Nutrition heresy

Marbles

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So, the ground for this thinking was layed as a teen reading T. E. Lawrence's Revolt in the Desert. He talked about how the Bedouin would eat a single massive meal before traveling 4 plus days without eating. Similarly, natives in the Amazon have been known to travel on foot without eating (Bruce Olsen's book Bruchko).

Many carnivores eat in a bolus pattern while traveling great distances between substantive meals (wolves, bears, big cats).

The biological system has a decent bit of plasticity to it, so we adapt to what we are exposed to.

All this leads me to a question. Has the orthodoxy of 3 meals a day and snacks to provide fuel for activities (pre/post workout, Etc.) left use a slave to food? If trying to break a speed record, sure suck down carbs continually. However, should we train to function on body stores of energy and be less dependent on having food available all the time?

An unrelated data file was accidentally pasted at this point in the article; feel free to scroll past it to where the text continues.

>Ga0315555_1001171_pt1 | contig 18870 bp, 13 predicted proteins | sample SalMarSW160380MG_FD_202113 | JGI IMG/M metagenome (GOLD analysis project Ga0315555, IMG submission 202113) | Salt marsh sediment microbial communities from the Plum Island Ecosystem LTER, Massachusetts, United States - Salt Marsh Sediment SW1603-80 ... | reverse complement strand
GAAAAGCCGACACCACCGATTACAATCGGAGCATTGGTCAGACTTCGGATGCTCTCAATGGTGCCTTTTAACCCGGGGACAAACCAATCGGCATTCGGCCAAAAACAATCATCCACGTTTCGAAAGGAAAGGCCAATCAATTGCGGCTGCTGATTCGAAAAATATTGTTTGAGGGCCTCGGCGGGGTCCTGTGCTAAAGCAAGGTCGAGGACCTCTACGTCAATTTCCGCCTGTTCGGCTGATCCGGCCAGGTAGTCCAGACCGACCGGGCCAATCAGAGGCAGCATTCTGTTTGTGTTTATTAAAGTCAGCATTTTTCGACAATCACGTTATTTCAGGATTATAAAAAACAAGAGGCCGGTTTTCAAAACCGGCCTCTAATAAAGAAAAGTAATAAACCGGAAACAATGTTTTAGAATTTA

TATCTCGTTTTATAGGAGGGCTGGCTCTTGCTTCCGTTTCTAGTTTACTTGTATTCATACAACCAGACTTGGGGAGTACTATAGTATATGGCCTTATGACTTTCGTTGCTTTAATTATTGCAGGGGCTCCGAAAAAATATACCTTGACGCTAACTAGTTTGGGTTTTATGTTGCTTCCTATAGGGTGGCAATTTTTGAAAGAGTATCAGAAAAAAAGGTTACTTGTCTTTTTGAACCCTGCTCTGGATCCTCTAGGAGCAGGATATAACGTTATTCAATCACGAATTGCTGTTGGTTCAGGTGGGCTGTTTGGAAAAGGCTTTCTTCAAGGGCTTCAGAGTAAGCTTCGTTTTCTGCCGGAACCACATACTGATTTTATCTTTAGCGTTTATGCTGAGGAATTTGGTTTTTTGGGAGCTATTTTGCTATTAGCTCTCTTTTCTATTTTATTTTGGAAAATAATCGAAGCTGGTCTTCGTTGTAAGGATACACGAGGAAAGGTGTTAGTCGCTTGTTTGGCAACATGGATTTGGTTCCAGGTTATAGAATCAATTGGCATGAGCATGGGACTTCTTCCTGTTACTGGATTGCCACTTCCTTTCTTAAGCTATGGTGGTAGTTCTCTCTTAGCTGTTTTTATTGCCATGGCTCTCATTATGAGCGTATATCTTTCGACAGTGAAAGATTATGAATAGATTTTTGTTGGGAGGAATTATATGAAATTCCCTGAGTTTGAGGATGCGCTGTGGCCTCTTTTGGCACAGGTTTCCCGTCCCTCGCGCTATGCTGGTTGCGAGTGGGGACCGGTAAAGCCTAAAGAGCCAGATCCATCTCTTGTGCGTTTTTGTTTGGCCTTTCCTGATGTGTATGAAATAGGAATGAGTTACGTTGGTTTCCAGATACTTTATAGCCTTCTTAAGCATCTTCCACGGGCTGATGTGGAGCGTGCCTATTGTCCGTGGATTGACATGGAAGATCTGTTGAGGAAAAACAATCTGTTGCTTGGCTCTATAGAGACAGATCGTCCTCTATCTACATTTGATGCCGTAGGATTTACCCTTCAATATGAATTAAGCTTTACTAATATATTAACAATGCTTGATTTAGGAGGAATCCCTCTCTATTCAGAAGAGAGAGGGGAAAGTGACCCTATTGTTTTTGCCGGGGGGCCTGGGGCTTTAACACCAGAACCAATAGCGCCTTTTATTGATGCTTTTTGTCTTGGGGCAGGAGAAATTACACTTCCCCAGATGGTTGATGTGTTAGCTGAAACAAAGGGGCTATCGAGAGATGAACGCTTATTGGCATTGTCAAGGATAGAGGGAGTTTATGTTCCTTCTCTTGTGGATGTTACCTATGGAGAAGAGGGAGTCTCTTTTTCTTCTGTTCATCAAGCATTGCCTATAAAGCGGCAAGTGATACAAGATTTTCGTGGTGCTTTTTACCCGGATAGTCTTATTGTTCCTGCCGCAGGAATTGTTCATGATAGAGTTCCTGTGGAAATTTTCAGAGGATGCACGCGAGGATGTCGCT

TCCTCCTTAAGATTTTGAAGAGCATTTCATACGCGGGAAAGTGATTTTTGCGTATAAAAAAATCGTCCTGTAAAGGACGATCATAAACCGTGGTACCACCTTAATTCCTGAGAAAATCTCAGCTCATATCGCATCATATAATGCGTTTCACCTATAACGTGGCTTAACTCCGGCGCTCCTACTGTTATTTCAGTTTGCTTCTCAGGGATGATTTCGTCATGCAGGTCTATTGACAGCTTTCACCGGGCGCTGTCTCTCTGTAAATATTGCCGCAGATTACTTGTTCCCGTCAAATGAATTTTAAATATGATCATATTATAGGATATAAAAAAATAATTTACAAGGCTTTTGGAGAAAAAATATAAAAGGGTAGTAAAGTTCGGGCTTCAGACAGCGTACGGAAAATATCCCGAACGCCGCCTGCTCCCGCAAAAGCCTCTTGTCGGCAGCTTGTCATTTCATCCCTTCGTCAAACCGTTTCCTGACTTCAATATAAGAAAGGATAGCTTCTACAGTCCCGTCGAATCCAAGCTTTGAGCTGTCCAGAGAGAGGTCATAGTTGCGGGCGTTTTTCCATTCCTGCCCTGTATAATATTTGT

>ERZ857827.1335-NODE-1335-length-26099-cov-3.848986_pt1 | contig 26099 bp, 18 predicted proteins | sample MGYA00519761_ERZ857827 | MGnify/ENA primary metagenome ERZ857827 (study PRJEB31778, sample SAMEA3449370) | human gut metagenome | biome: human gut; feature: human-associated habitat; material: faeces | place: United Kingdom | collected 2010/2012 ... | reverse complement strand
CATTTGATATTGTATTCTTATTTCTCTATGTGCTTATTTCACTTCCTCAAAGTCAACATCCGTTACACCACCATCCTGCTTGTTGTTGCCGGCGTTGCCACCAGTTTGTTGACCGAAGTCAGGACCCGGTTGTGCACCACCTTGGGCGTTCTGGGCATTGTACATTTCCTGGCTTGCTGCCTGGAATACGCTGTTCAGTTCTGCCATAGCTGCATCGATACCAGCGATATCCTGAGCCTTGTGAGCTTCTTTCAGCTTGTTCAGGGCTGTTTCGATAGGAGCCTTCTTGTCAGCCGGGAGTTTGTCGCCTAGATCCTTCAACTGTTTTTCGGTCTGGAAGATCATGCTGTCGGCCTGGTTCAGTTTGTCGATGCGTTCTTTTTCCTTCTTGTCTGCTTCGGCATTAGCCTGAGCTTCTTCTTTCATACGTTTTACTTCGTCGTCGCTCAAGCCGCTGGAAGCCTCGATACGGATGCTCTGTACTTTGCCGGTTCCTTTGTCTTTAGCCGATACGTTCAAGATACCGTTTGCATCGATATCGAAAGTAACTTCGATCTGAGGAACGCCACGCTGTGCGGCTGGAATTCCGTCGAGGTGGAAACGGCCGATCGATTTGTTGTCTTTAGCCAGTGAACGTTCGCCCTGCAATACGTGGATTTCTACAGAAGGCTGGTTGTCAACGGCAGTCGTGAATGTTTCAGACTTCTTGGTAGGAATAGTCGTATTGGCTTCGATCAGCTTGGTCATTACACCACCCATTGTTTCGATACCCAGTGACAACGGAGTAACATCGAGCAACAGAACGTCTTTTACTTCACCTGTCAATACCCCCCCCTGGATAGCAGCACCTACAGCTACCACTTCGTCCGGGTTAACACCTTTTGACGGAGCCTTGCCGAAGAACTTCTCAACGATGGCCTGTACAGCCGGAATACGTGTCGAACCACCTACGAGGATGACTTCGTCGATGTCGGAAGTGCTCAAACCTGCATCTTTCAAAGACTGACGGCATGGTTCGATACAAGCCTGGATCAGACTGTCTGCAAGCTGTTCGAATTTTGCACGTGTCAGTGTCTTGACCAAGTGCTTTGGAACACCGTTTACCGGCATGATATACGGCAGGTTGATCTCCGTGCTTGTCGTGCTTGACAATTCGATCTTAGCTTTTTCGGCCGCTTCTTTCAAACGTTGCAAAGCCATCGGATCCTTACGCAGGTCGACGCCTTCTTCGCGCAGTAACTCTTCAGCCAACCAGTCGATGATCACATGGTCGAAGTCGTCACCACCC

I've not dug into the literature to see if this is supported with evidence, however I like being untethered from food. Granted, on a recent 26 mile run I had to get a snack at 18 miles. However, I was able to run 11 miles in the mountains (4500 ft of elevation gain) only carrying water and having only consumed 39 calories in the proceeding 12 hrs. This is a significant change from when I snacked all day long on a hike. I am not at a fitness level where I could meaningful compare times and experiment. However, I find the fact that my calculated VO2 Max on Garmin held level to be an indication that performance was not significantly degraded by not "fueling up" for the run, especially considering that this was only my second mountain run.
 
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B_Reynolds_AK